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I am proud to be a Canadian, born and raised! We may have to pay higher taxes but I'm guaranteed all the amenities that come from those taxes. I don't have to worry about dying in a hospital doorway because I don't have insurance. No one has died sitting in a waiting room while the health care professionals kept walking bye them. We don't think ourselves SUPERIOR to the rest of the world or feel a sense of ENTITLEMENT when we are visiting abroad. Canadians are not looked at seethingly because of where we come from. We help those in need when the occassion calls for it. There is something wrong with a country's people when they disrespect their president with name calling and such goings on. Face it Americans.....you have a black president!! Everytime you try something unethical it comes back to bite you all big time in your butts. Unfortunately it is the innocent people who suffer in your country. Why is there OCCUPY this place and that (started in USA) and has gained momentum all over the world? It's because as a nation your people and the rest of the world have had enough of your greed, arrogance and uncaring attituedes. Regardless of how most of you Americans think of Canada; I feel safe, healthy, able to eat fruits and veggies regularly and still able to smile at everyone I meet without judging them on their race, creed or religion! You get back what you put out in the Universe.
Anywhere but this S******e america treats it's citizens like crap, there is now way you can survive here let alone retire.
Nine more months my son will graduate from the inferior education system and I can get out of this nightmare back to OZ.
At least I can get medical treatment and be treated with some dignity.
Before you right wing nut cases slam national health like a chicken going to bat for colonel sanders - America is the only supossed civilized country that does not have it and the American economy is in DEPRESSION.
Australia unemployment 4 - 5% explain that one.
My wife and I are retired, and have lived in RV parks in Arizona for a number of years. We have had many canadian neighbors down for the winter. We found them to be the very best neighbors and friendliest
people. In discussing the economy, health, and all subjects, they never gave us a negative response. When we asked the proverbial question "Would you want to live in the United States?" They answered with a very polite, "NO THANK YOU" Need I say more????????
Truthful746 is a hippie and a liar. He is neither truthful nor is he 746. The "war machine" generates hundreds of billions of dollars for local communities. Remember the base realignment commission that recommended closing down military installations? Every single community fought tooth and nail to keep them open and spending. You have been pooped.
My friend is living in Colombia and he is so happy, the weather is always about 75 degrees, and the food is inexpensive and healthy a variety of fruits right from the farms, and the american dollars are big money there.
All of Canada's major cities are mostly in the south, close to the border. So the weather is the same, for the most part, as the northern U.S., for most Candians. So, unless you choose to live way up north where it is really cold, the weather in Canada isnt much different than the northern U.S. Its barely a 100 miles between Seattle and Vancouver, or Toronto and Buffalo.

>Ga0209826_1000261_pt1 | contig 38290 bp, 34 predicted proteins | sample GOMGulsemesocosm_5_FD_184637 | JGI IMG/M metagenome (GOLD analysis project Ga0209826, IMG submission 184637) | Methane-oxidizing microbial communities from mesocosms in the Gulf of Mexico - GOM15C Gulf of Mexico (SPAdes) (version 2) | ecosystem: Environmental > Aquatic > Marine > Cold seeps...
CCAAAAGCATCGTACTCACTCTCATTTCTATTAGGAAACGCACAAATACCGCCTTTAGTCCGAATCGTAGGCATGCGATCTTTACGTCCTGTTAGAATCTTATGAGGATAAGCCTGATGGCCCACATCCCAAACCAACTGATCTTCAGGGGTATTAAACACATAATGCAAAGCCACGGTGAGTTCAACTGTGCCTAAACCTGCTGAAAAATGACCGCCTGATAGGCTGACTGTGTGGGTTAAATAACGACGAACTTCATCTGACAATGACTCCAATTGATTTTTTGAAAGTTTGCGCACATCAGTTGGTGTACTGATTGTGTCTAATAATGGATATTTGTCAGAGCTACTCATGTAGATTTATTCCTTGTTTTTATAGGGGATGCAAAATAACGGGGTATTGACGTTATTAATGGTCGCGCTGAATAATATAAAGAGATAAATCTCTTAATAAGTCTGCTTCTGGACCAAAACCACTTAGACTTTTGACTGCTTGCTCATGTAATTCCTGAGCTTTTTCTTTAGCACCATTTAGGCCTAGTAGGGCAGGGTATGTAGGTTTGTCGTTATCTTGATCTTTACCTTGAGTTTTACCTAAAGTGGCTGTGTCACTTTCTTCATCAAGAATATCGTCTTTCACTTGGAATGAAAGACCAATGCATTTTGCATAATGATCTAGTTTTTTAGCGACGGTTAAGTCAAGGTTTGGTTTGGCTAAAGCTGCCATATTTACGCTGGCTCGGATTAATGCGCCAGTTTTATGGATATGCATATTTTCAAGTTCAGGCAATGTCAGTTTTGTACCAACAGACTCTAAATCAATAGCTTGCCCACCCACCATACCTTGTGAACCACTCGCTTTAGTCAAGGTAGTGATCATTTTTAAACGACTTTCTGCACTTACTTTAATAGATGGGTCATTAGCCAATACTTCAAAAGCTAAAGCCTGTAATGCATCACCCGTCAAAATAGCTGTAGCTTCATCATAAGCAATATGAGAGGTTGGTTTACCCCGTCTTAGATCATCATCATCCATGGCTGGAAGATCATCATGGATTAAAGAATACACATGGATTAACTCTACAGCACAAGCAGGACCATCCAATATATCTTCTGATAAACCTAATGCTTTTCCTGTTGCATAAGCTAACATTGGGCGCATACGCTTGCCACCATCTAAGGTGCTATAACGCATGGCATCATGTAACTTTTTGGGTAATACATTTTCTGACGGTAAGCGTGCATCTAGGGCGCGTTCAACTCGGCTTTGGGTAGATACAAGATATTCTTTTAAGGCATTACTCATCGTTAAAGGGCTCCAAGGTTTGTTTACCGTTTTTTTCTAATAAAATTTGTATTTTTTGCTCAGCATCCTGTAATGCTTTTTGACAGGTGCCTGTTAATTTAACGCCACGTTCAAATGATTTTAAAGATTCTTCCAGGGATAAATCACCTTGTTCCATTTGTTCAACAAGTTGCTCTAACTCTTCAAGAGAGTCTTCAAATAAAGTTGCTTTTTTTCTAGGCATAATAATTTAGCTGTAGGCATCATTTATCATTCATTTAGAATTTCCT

Taxes are higher.. But unlike the U.S, the money is actually spent on Canadians. Their safety net is second to very few. I think Sweden is the only one thats better. They have many non-profit government run businesses that give HUGE savings. Especially in the insurance field. No carpet baggers up here!
The best thing about Canada, is the low population. Only 30 million. Theres still room to breath up here.
Average wait for an MRI, and thats if its not urgent, is typically a month in most places in Canada. As I said, thats if its not urgent. You get much faster service, if it is urgent. For non-urgent care, there has to be wait lists, thats how we keep it cheap!!!!! We dont have private insurance, because we dont need it. We have government NON-PROFIT insurance. No middle men sucking millions off the sickness of others up here. The supplemental insurance, is to cover the few things the government insurance doesnt cover. Like medications that arent covered, private rooms all to yourself, etc. On the other hand, Canada is listed as one of the best for overall care. Much higher than the U.S.. And as a result, has a higher life expectancy statistic, and lower infant mortality rate than the U.S. does. So they are obviously doing something right. Oh, and nobody goes bankrupt because of a family illness either.
I wouldnt give up our Healthcare system, for the U.S. system, if you paid me. You Americans should thank your lucky stars, if you manage to get a system that's even remotely like what Canada has. And you wont find many Canadians who would disagree with that either.
Waiting list for an MRI in Canada may be as long as a year or more.
Waiting for your dog to have an MRI in Canada. About 24 hours.
You can buy private insurance for your dog in Canada but for humans only supplemental insurance is legal which pays for private room and such.
Let you pets retire in Canada. They will get better medical care than you.